Checking has about $10k to pay automatically for credit cards and move monthly amount to savings. Savings has about $60k, Roth and High yield gets its monthly deposit from here. High yield has about $40k. I'm wondering if putting monthly amounts to taxable. Checkings, savings, Roth, and taxable are on the same institution to maintain perks. Concerns are unemployment, not having liquidy. I love the Bogle philosophy but I like to balance it with not only saving money for retirement but also enjoy it now. With prices in my area, renting seems a better investment. Monthly expenses usually less than $5k.
Dovahkiin wrote:
Mon Oct 07, 2019 4:34 am
4. What's your financial goals? When do you want to retire? Are you set on Financial Independence, Early Retirement (FIRE), or want to be financially independent as soon as possible? Or do you want the typical age 55-65 retirement?
Nothing wrong with it but I'm not sold on the FIRE idea. I love my job and it seems that people look for FIRE as an early escape from their jobs so they can have a safety net to rely on when they want to start a business. Wouldn't mind having enough money to just do whatever at an earlier age.
Dovahkiin wrote:
Mon Oct 07, 2019 4:34 am
Without having answers to your questions I'd recommend these things if you haven't done so already:
1. Max out disability insurance, you want an own occupation policy from one of the "big 5" insurers. White Coat Investor has a GREAT guide here:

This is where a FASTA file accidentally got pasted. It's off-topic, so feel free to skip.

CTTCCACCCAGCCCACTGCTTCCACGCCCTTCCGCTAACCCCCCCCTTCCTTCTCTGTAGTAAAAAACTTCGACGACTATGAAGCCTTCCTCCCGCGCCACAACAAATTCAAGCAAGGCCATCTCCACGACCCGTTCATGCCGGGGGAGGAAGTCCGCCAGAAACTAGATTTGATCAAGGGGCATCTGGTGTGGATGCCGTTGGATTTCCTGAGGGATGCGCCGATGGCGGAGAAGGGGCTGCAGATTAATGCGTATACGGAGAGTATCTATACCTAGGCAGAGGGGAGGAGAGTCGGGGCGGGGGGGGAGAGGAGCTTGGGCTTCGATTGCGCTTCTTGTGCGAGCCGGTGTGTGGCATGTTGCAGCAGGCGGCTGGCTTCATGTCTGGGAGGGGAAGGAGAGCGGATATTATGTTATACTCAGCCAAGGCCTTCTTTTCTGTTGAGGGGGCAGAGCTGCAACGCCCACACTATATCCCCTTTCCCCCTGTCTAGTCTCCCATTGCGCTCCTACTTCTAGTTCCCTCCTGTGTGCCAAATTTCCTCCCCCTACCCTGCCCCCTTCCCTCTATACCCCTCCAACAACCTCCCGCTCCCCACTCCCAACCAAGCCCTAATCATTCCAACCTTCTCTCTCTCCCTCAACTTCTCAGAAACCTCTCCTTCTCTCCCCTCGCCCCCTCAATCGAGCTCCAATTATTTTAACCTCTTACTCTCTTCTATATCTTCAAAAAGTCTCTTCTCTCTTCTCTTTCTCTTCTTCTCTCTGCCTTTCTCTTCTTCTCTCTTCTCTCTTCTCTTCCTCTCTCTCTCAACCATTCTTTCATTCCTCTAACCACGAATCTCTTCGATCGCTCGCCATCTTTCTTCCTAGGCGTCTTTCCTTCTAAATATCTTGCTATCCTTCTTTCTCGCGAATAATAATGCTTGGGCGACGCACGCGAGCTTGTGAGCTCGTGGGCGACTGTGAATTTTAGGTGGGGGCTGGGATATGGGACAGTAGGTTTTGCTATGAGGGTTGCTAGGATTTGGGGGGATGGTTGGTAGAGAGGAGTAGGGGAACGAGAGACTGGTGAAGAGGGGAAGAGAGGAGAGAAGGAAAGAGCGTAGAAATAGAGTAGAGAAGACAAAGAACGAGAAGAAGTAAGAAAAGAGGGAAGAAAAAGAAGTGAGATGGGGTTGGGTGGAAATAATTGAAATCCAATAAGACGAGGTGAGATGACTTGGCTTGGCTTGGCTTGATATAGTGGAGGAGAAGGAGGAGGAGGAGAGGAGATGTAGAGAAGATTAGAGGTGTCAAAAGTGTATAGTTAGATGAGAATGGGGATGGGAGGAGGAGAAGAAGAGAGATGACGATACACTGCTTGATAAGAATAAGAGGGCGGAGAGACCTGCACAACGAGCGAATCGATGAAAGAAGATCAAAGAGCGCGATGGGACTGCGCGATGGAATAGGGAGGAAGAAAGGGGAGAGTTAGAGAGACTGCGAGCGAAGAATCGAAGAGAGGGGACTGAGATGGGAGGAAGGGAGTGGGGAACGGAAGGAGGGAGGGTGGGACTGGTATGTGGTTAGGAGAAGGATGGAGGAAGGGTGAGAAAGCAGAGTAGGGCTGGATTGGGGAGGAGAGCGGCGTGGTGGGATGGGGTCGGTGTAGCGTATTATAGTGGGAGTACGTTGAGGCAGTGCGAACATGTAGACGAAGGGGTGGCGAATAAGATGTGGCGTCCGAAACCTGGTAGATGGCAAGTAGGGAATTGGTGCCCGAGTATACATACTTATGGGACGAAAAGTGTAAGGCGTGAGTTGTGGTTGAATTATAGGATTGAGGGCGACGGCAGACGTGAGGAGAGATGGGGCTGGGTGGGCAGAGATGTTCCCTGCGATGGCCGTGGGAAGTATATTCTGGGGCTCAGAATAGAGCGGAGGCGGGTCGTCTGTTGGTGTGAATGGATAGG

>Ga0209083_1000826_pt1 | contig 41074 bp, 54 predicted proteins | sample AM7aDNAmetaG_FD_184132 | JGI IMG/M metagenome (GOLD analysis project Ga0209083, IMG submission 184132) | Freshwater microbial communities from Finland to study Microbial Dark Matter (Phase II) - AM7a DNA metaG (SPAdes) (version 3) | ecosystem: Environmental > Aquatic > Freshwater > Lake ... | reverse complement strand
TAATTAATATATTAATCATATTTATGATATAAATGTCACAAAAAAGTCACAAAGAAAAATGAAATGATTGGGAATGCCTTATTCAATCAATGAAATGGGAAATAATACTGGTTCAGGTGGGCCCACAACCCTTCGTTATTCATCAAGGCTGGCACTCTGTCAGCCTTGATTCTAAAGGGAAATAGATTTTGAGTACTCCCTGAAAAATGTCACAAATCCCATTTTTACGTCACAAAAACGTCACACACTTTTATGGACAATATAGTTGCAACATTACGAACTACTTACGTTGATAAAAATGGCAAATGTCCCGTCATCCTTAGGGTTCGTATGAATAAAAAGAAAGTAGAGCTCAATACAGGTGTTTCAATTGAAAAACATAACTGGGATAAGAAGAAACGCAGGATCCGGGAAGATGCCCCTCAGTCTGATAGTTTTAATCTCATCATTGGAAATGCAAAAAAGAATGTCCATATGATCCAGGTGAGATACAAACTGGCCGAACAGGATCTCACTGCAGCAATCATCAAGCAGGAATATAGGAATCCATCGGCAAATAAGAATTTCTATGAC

https://www.whitecoatinvestor.com/what- ... insurance/

I recommend a to age 65 policy, 90 - 180 day elimination period (I greatly prefer 90 day), cost of living adjustment rider (max this out at your age), future purchase option rider, and any enhanced residual disability riders, recovery benefits, etc. Read up on the Boglehead's disability insurance wiki: https://www.bogleheads.org/wiki/Disability_insurance

Even if you have group coverage I recommend supplemental. I'd recommend one of the insurance agents/brokers that sponsors White Coat Investor.
This sounds reasonable. Great resources, thanks for sharing!
Dovahkiin wrote:
Mon Oct 07, 2019 4:34 am
2. Get 20-30 year term life insurance, ideally enough that your wife can be financially independent should you pass away. At minimum I'd get 10x of salary as a policy. Historically getting that payout and throwing it into a 50/50 stock/bond portfolio you can draw-down up to 20 years of salary replacement with about a 75% chance of success. You can "ladder" life insurance, say get a $1m 20 year term, and a $1m 30 year term to save money, as by 30 years you should be self insured.